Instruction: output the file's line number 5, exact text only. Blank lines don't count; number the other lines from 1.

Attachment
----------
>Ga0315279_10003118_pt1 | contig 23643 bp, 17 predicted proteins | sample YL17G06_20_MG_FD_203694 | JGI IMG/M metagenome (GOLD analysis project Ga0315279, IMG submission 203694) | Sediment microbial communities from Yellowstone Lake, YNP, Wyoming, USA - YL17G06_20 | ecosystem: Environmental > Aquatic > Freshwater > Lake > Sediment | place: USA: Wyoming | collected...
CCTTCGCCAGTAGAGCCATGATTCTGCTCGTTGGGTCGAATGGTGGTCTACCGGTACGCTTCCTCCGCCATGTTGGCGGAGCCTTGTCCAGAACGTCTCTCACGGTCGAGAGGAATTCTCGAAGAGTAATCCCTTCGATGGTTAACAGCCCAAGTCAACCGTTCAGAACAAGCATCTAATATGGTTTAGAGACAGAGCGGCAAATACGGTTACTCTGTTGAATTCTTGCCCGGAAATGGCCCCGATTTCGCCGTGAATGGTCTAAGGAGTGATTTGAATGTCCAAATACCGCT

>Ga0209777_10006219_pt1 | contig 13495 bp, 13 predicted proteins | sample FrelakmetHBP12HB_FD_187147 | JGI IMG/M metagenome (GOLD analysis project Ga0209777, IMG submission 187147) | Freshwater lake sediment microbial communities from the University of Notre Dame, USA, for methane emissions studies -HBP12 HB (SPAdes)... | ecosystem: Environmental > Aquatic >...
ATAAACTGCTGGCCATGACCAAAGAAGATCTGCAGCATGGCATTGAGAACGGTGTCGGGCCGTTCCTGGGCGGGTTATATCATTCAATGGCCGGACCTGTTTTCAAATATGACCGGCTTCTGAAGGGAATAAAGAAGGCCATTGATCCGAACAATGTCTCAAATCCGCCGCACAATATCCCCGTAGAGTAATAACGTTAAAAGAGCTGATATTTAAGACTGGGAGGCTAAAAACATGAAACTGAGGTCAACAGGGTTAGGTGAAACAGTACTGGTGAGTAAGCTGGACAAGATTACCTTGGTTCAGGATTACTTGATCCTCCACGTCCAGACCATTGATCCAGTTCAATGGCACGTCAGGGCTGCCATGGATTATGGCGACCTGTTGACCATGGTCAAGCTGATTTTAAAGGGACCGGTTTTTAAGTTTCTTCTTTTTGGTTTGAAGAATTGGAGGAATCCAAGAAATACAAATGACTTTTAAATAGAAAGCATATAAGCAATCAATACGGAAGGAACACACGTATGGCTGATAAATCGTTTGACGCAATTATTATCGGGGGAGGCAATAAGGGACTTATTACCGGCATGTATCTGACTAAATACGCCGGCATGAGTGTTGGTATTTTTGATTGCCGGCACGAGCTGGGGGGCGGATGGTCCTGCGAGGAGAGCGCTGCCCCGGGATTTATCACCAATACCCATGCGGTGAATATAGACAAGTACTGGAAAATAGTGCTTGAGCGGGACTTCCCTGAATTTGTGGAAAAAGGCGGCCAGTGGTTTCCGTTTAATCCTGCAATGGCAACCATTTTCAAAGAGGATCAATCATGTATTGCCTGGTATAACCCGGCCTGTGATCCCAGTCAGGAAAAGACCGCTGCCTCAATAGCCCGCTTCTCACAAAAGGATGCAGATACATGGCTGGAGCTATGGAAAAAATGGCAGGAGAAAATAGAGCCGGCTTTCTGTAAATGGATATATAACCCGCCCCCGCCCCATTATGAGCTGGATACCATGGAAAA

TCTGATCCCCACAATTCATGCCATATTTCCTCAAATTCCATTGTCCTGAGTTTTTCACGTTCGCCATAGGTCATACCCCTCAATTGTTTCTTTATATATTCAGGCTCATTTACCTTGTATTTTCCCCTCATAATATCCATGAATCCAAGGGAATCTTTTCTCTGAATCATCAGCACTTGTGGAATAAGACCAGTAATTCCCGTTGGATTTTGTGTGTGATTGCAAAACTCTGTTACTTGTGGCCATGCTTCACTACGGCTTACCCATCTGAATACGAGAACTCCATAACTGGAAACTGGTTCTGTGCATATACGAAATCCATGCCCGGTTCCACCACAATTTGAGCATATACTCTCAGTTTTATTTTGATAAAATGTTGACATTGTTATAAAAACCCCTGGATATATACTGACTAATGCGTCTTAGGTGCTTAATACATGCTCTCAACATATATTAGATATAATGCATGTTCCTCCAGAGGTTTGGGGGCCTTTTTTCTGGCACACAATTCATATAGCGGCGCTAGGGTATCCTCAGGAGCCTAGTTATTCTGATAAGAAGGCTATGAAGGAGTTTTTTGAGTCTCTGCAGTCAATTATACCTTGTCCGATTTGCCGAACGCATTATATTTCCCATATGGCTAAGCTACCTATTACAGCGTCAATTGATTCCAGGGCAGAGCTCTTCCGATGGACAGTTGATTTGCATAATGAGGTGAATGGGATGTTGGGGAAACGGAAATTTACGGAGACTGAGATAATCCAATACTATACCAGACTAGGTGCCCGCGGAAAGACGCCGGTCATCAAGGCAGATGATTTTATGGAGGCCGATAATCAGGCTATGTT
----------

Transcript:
TCTGATCCCCACAATTCATGCCATATTTCCTCAAATTCCATTGTCCTGAGTTTTTCACGTTCGCCATAGGTCATACCCCTCAATTGTTTCTTTATATATTCAGGCTCATTTACCTTGTATTTTCCCCTCATAATATCCATGAATCCAAGGGAATCTTTTCTCTGAATCATCAGCACTTGTGGAATAAGACCAGTAATTCCCGTTGGATTTTGTGTGTGATTGCAAAACTCTGTTACTTGTGGCCATGCTTCACTACGGCTTACCCATCTGAATACGAGAACTCCATAACTGGAAACTGGTTCTGTGCATATACGAAATCCATGCCCGGTTCCACCACAATTTGAGCATATACTCTCAGTTTTATTTTGATAAAATGTTGACATTGTTATAAAAACCCCTGGATATATACTGACTAATGCGTCTTAGGTGCTTAATACATGCTCTCAACATATATTAGATATAATGCATGTTCCTCCAGAGGTTTGGGGGCCTTTTTTCTGGCACACAATTCATATAGCGGCGCTAGGGTATCCTCAGGAGCCTAGTTATTCTGATAAGAAGGCTATGAAGGAGTTTTTTGAGTCTCTGCAGTCAATTATACCTTGTCCGATTTGCCGAACGCATTATATTTCCCATATGGCTAAGCTACCTATTACAGCGTCAATTGATTCCAGGGCAGAGCTCTTCCGATGGACAGTTGATTTGCATAATGAGGTGAATGGGATGTTGGGGAAACGGAAATTTACGGAGACTGAGATAATCCAATACTATACCAGACTAGGTGCCCGCGGAAAGACGCCGGTCATCAAGGCAGATGATTTTATGGAGGCCGATAATCAGGCTATGTT